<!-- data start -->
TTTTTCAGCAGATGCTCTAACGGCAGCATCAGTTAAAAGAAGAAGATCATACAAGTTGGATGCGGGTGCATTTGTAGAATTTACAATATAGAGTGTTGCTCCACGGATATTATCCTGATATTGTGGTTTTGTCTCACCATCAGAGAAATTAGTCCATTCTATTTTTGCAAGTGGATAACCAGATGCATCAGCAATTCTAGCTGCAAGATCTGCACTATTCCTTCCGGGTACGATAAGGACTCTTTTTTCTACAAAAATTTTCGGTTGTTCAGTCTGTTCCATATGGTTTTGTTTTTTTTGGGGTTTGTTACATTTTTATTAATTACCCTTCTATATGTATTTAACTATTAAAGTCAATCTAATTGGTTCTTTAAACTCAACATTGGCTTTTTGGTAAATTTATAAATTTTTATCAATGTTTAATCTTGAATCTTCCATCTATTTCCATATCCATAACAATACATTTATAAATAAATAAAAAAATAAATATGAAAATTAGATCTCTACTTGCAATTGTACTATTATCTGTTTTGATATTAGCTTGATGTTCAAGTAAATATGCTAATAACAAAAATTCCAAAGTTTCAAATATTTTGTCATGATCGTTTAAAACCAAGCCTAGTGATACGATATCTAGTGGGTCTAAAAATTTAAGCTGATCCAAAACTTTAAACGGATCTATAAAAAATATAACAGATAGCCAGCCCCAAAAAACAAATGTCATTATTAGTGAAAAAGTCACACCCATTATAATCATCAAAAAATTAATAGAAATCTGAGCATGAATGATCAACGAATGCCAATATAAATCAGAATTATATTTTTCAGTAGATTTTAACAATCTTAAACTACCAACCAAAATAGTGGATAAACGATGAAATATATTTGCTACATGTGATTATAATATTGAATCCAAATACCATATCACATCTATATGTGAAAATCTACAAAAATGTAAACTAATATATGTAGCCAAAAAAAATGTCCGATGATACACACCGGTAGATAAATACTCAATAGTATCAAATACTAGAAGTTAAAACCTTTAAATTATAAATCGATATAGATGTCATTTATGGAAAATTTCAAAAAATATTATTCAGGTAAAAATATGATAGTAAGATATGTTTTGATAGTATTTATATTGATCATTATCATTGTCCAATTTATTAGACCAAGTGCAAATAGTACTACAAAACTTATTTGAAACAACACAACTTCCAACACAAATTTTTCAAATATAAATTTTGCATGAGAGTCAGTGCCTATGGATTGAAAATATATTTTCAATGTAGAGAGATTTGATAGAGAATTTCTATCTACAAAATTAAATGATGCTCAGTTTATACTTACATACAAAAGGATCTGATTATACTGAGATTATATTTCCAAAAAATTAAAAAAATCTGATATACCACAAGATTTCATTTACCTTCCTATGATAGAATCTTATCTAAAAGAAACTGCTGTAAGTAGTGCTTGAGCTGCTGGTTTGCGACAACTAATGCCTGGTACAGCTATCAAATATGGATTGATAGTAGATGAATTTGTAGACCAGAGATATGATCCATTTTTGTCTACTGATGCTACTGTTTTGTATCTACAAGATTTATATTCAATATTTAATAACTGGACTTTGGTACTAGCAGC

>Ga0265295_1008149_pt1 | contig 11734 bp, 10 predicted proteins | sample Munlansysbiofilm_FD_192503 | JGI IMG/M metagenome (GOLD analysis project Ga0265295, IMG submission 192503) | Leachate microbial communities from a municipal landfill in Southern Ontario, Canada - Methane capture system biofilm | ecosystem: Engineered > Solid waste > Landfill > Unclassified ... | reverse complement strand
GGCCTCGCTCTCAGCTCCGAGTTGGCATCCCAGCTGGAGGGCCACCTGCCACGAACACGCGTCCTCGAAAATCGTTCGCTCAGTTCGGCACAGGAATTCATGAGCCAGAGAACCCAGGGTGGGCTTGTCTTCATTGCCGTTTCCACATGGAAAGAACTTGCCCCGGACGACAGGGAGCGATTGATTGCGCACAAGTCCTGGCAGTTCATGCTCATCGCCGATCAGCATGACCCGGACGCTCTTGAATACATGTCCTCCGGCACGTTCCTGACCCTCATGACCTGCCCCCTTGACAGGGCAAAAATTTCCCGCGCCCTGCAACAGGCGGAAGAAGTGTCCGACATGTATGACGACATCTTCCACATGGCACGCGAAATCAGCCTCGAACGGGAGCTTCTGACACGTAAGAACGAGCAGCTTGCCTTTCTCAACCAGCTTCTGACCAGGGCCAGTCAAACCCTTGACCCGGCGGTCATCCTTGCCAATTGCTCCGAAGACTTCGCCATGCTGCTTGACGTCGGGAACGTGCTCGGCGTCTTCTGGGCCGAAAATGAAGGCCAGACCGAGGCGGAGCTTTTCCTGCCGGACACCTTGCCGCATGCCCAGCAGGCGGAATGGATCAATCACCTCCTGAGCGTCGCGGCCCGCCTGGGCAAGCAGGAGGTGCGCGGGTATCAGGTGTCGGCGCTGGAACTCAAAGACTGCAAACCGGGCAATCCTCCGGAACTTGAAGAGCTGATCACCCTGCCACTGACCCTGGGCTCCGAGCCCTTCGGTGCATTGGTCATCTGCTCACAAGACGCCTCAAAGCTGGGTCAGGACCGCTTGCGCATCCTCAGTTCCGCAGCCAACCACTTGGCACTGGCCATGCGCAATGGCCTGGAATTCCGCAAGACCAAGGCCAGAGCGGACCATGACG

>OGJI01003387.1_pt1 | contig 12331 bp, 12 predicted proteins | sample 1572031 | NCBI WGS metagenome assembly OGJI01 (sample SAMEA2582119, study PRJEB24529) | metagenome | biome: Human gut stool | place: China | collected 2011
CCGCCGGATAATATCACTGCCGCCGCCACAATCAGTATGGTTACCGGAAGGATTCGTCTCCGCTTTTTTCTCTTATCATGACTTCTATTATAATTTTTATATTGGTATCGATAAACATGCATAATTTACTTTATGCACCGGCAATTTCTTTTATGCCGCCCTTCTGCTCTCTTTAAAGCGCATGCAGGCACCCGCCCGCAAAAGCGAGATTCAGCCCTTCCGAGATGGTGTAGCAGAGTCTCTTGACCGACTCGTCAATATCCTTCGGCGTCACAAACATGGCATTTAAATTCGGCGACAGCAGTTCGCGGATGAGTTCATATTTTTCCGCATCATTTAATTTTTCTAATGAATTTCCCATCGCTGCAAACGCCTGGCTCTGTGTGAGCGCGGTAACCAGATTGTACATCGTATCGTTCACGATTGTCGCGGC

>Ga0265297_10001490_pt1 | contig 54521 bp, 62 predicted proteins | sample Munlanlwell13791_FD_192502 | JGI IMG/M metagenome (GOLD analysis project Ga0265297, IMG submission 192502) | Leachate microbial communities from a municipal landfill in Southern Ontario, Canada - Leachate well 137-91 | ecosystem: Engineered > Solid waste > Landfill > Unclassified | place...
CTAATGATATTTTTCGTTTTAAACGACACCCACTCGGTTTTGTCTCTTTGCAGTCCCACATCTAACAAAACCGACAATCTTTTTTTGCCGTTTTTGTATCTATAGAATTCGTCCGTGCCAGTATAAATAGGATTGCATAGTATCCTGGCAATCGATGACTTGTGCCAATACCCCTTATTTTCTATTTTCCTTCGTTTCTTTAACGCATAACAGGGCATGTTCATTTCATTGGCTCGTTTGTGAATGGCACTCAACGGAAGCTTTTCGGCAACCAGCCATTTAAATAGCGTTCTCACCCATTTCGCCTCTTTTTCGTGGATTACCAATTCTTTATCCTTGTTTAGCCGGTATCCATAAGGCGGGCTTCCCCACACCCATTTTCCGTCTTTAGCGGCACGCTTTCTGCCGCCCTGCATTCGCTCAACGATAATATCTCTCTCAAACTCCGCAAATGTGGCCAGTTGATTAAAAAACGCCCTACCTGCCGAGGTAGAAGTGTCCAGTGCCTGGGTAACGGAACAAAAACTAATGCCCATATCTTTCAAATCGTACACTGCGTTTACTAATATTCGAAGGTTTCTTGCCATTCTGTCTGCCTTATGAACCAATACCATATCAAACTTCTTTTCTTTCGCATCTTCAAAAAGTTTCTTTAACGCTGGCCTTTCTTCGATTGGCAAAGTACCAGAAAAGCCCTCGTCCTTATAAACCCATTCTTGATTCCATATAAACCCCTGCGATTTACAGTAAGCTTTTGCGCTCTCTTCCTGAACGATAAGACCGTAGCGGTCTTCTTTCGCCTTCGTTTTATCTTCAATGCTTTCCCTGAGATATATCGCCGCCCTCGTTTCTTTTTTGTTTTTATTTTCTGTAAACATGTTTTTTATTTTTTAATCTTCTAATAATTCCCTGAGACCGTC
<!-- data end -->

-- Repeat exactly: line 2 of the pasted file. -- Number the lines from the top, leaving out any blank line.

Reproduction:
>Ga0265295_1008149_pt1 | contig 11734 bp, 10 predicted proteins | sample Munlansysbiofilm_FD_192503 | JGI IMG/M metagenome (GOLD analysis project Ga0265295, IMG submission 192503) | Leachate microbial communities from a municipal landfill in Southern Ontario, Canada - Methane capture system biofilm | ecosystem: Engineered > Solid waste > Landfill > Unclassified ... | reverse complement strand